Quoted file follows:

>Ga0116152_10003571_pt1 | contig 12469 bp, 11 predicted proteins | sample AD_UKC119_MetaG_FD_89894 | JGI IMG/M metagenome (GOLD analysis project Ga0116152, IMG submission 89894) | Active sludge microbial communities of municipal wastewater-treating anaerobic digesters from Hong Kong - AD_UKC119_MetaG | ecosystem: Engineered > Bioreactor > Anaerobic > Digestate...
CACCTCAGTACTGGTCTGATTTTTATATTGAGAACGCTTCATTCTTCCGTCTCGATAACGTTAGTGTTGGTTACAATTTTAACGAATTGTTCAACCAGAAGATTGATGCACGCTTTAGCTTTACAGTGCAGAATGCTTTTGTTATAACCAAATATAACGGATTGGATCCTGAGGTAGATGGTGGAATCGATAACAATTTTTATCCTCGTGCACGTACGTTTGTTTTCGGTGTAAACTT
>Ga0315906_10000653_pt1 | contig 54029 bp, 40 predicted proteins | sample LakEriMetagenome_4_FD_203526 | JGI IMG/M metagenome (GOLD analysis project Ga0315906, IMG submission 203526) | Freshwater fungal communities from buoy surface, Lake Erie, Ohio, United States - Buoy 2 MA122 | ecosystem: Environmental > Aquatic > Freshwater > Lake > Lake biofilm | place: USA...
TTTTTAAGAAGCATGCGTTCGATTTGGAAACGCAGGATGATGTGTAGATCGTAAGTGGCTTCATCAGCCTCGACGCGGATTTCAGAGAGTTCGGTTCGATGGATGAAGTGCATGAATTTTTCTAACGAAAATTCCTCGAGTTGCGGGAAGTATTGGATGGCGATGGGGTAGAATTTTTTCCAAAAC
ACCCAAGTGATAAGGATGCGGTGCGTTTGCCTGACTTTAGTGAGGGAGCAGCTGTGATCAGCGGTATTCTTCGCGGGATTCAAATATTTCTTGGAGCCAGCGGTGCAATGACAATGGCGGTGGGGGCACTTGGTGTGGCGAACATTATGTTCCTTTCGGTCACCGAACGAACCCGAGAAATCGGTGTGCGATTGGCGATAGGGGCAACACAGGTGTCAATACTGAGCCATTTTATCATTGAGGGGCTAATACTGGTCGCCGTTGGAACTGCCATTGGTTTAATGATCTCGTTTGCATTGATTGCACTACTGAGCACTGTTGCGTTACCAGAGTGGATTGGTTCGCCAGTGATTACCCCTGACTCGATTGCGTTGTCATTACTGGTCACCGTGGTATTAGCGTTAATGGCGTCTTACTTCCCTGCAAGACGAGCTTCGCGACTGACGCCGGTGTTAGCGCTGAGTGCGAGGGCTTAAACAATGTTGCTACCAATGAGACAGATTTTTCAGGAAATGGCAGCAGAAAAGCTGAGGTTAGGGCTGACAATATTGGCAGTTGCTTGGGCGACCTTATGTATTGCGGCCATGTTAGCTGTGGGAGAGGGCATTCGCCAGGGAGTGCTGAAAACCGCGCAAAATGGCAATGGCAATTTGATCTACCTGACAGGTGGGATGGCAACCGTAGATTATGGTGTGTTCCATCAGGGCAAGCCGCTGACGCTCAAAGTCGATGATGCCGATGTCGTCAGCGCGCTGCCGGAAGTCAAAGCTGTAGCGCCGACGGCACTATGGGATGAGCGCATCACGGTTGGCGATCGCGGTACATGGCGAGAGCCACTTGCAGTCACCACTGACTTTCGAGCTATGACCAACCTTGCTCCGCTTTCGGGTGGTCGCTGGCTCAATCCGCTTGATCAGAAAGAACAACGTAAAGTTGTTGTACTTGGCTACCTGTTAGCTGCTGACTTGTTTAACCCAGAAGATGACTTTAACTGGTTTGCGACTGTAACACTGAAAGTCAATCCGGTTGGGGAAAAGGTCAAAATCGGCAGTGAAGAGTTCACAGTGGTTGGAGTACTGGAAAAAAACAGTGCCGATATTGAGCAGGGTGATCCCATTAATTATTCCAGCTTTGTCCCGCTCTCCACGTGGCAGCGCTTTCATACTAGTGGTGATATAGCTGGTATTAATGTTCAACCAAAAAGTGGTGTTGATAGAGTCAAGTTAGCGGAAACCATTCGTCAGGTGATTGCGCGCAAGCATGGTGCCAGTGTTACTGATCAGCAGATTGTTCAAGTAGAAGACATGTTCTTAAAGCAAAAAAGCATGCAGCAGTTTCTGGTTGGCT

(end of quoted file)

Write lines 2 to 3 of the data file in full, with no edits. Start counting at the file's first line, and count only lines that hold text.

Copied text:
CACCTCAGTACTGGTCTGATTTTTATATTGAGAACGCTTCATTCTTCCGTCTCGATAACGTTAGTGTTGGTTACAATTTTAACGAATTGTTCAACCAGAAGATTGATGCACGCTTTAGCTTTACAGTGCAGAATGCTTTTGTTATAACCAAATATAACGGATTGGATCCTGAGGTAGATGGTGGAATCGATAACAATTTTTATCCTCGTGCACGTACGTTTGTTTTCGGTGTAAACTT
>Ga0315906_10000653_pt1 | contig 54029 bp, 40 predicted proteins | sample LakEriMetagenome_4_FD_203526 | JGI IMG/M metagenome (GOLD analysis project Ga0315906, IMG submission 203526) | Freshwater fungal communities from buoy surface, Lake Erie, Ohio, United States - Buoy 2 MA122 | ecosystem: Environmental > Aquatic > Freshwater > Lake > Lake biofilm | place: USA...